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Elle Hearns

Elle Hearns

“Part of the reason why we’re still doing some of the things that Marsha introduced to us, so many years ago, is because the mission was never completed. So, it calls for us to return to the origin of our attempts at liberation to really continue to create these pathways that support our people finding their way.” 

Elle Hearns was born in Columbus, Ohio and grew up in a single parent home with two sisters. She attended Central State University. She cites Malcolm X, Marcus Garvey, and Marsha P. Johnson as her teachers. 

Hearns has worked as a youth organizer and is a founding member of the Black Lives Matter Global Network, which was created in the wake of the murder of Trayvon Martin in order to combat anti-Blackness and affirm the dignity of all Black lives. She has also worked for GetEQUAL, which advocates for legal and social equality, and is an ambassador for the Trans Women of Color Collective. 

Hearns co-founded and serves as the Executive Director of The Marsha P. Johnson Institute, an organization committed to protecting and defending the rights of Black trans people. In response to the murders of Black trans women she organized the first National Day of Action in 2015 to raise awareness about the disproportionate rate at which Black trans women were killed that year (a tragically enduring trend). 

“My favorite quote from Marsha,” Hearns has said, “is ’I might be crazy, but that don’t make me wrong.’ And I think in a world that’s consistently telling Black trans people that we’re wrong about everything—that we’re wrong for wanting more for ourselves; that we’re wrong for wanting more for our community—that [it] is a relatable thing that we wish we had the freedom to just exist in, like Marsha did, without having to worry about if these efforts that we’re making will be interrupted or how they’ll be utilized against us.”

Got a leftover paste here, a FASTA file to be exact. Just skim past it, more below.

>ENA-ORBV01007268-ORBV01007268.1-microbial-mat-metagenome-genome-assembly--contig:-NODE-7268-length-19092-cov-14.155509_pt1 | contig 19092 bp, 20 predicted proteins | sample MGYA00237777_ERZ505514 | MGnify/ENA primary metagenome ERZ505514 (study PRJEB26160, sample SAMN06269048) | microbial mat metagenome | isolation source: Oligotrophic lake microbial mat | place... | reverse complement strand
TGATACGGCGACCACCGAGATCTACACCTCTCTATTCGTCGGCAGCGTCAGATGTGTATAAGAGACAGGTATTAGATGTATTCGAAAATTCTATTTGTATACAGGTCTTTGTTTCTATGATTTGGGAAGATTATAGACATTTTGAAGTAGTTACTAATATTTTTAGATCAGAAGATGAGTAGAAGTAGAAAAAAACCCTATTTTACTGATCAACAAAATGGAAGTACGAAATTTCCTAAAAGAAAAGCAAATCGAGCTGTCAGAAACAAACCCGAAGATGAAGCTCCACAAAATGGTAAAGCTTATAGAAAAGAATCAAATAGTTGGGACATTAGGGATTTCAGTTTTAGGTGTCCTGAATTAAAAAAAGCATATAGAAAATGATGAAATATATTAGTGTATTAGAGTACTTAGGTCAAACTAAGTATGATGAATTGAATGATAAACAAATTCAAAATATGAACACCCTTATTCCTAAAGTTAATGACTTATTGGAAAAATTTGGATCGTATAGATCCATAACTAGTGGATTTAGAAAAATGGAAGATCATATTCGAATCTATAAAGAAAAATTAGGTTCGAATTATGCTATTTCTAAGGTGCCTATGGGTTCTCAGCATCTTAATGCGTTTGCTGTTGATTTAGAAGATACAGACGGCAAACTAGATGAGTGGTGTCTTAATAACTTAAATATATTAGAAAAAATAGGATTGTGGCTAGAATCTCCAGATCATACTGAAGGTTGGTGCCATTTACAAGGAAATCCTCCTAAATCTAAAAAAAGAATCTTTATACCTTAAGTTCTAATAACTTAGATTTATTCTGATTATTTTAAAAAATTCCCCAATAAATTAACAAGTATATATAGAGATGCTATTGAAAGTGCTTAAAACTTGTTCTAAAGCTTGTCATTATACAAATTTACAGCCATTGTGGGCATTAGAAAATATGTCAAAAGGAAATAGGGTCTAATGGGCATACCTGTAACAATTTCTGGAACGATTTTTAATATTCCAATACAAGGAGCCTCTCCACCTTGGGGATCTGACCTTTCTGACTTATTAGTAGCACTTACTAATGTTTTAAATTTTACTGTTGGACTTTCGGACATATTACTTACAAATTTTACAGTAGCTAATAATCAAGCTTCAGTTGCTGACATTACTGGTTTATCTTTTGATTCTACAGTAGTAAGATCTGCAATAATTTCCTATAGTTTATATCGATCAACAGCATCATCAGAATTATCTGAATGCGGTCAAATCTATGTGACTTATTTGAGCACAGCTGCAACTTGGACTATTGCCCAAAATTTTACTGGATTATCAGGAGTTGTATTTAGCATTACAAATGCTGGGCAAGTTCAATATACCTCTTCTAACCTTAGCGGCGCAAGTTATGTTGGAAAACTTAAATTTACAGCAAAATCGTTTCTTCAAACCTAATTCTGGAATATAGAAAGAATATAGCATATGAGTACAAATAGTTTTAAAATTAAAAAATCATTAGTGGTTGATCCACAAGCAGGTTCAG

Hearns has spoken at Harvard, Stanford, Columbia, NYU, and the Schomburg Center for Research in Black Culture. She has written for and been featured in a number of major publications, including the CUNY Law Review and Ebony magazine. In 2017, Hearns was named one of Essence’s “Woke 100 Women” and one of The Root’s “100 Most Influential African Americans.”

On July 29, 2019, The Marsha P. Johnson Institute announced the Marsha P. Johnson Safety and Wellness Act to “provide Black trans women with a platform to design a national model for policies, legislation, and laws that prioritize the safety and wellness of their communities.” In this transformative work Hearns’ invitation to those who want to help is to do some self-love and self-reflection, organize with people in their communities, and “just show up.”

We offer this biography with deep admiration for Elle Hearns’ creation and nurturing of space and resources for Black trans women.

The National Black Justice Coalition (NBJC) is a civil rights organization dedicated to the empowerment of Black lesbian, gay, bisexual, transgender, queer and same gender loving (LGBTQ/SGL) people, including people living with HIV/AIDS.